Hospitality industry analysts and travel advisors working in the all-inclusive sphere took a more-the-merrier view of the Oct. 5 announcement introducing the Wyndham Alltra all-inclusive brand.
The brand, a partnership between Playa Hotels & Resorts and Wyndham Hotels & Resorts, launches Dec. 1 with two properties on Mexico's Yucatan Peninsula. Positioned as upper-midscale offerings, the properties, both conversions of Panama Jack resorts, will target guests new to the all-inclusive experience.
Following Hyatt's August acquisition of Apple Leisure Group and its collection of all-inclusives offered by its AMResorts division, Marriott has renewed its efforts in the sector, and Hilton is continuing its push to add all-inclusives in Mexico and the Caribbean.
Hotel analysts say this increased activity will continue, and that Wyndham Alltra could differentiate itself by focusing on a less crowded price point.
"The more I think about it, the plan is kind of intriguing," said Geoff Millar, co-owner of Arizona-based Ultimate All-Inclusive Travel. "Most brands entering the space are going after the higher-end customer. I think going for the middle and lower tiers is really interesting because no one is focused on them."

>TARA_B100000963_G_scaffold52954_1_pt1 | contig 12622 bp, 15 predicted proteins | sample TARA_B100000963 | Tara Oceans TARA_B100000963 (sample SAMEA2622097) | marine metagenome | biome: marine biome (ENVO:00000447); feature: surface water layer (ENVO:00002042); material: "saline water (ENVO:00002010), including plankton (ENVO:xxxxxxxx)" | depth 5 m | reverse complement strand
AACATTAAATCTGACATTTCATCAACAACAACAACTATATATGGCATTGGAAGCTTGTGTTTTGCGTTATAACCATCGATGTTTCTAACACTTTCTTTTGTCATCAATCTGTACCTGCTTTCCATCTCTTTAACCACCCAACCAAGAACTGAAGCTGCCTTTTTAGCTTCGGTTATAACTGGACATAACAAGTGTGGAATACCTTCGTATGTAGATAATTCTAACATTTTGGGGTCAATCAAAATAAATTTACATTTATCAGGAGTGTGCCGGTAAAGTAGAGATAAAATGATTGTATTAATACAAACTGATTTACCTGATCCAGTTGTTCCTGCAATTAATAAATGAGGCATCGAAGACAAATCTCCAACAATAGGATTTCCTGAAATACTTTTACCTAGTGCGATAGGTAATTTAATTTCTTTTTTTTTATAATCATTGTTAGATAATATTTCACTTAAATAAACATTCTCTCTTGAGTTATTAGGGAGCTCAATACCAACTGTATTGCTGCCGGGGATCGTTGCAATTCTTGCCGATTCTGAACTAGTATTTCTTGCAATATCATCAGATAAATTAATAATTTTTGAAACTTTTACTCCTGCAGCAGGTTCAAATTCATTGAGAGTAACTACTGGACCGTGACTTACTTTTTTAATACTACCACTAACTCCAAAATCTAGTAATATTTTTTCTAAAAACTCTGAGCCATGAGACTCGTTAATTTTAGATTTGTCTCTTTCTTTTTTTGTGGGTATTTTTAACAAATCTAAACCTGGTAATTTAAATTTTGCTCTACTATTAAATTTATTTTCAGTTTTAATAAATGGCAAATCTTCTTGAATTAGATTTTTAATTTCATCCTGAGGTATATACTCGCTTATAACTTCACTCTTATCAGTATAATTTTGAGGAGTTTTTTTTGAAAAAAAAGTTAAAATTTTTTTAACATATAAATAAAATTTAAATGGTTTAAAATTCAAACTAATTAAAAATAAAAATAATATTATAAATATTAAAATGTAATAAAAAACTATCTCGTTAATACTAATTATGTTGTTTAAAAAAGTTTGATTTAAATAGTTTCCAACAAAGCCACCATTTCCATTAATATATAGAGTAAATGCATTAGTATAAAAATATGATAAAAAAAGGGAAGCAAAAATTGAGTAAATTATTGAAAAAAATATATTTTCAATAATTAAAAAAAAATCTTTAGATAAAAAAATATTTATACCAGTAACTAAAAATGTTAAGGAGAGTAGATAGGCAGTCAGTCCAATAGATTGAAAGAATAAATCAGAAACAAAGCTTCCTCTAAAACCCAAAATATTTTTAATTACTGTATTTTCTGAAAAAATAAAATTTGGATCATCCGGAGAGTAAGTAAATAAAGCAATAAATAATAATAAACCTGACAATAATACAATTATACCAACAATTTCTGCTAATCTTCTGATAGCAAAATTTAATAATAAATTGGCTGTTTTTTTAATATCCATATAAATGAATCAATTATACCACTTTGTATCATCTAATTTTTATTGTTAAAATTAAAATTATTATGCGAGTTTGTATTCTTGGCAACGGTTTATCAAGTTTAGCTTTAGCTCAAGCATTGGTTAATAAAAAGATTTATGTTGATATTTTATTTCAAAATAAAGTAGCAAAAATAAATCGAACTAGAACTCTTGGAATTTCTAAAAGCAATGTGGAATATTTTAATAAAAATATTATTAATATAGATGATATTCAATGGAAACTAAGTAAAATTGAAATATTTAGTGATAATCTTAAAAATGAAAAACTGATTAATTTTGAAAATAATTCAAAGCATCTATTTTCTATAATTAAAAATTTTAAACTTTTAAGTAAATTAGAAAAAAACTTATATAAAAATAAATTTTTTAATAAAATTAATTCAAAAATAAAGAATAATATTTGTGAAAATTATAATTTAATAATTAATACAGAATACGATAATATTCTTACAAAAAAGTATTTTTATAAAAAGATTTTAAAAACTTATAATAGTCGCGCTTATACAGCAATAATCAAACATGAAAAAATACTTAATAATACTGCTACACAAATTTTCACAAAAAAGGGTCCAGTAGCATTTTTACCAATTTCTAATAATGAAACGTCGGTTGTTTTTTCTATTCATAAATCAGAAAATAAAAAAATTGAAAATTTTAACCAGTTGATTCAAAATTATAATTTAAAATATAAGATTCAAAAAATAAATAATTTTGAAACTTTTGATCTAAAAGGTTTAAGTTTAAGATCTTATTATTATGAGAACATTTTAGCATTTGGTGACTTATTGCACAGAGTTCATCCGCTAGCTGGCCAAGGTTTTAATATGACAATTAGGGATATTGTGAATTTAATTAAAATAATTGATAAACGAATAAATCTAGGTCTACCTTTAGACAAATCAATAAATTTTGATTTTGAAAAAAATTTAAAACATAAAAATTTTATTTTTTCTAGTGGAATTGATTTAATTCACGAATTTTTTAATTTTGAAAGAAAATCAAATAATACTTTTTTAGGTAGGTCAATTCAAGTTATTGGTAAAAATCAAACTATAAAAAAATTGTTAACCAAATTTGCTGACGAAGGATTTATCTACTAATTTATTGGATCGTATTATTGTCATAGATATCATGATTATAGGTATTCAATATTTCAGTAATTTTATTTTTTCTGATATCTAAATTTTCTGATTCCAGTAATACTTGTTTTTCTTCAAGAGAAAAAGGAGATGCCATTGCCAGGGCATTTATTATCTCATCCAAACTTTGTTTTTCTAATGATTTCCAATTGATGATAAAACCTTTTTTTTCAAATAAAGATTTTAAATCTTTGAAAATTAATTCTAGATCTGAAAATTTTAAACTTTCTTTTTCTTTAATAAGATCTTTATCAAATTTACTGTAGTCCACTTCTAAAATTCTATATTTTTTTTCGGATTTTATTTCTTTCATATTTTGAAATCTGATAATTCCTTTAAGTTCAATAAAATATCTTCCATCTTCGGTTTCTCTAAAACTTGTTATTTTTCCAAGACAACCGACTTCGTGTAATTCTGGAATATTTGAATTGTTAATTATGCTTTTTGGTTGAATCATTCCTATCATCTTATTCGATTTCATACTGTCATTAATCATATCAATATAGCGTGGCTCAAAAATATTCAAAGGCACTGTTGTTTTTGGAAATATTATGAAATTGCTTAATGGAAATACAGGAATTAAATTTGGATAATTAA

Daniel Lesser, CEO of LW Hospitality Advisors, said that while the all-inclusive concept has been around for decades, going back to Club Med, the global brand efforts are relatively new.
"The all-inclusive space has been virgin turf for big brands, and for a couple of years you've seen Hyatt or Marriott and others making moves to enter that sector," he said. "When the big kahunas do it, others will follow, and I would include Wyndham along with the big ones. It didn't surprise me that they would make this deal."
Plenty of room in the pool
For the moment, there appears to be little worry that the sector is in danger of becoming oversaturated.
Mark Lunt, president of Lunt Advisors, said it was more likely that newer all-inclusive resorts that cater to the latest traveler trends and embrace more experiences outside the property walls will replace the all-inclusives still stuck in a "fortress" mentality of keeping guests inside.
"I think there is a lot of FOMO in the market right now," Lunt said. "The large chains have a fear of missing out, and when the big folks jump in, that sparks more movement."
That Wyndham Alltra is specifically focused on cost-conscious guests who have less experience with all-inclusive stays parallels expansion in another leisure travel sector.
"It's something some of the cruise lines have been so successful at doing, like Carnival targeting customers who have never cruised before," Lunt said. "I think going after people who have never stayed at an all-inclusive before is an on-point strategy right now."
As the movement in the all-inclusive sector continues, Millar sees the new players and products as a boon for travel advisors.
"So much is going on, it's impossible for customers to keep up. They're going to be confused," he said.
"Knowledgeable agents who can sort through everything and help their clients have a big opportunity."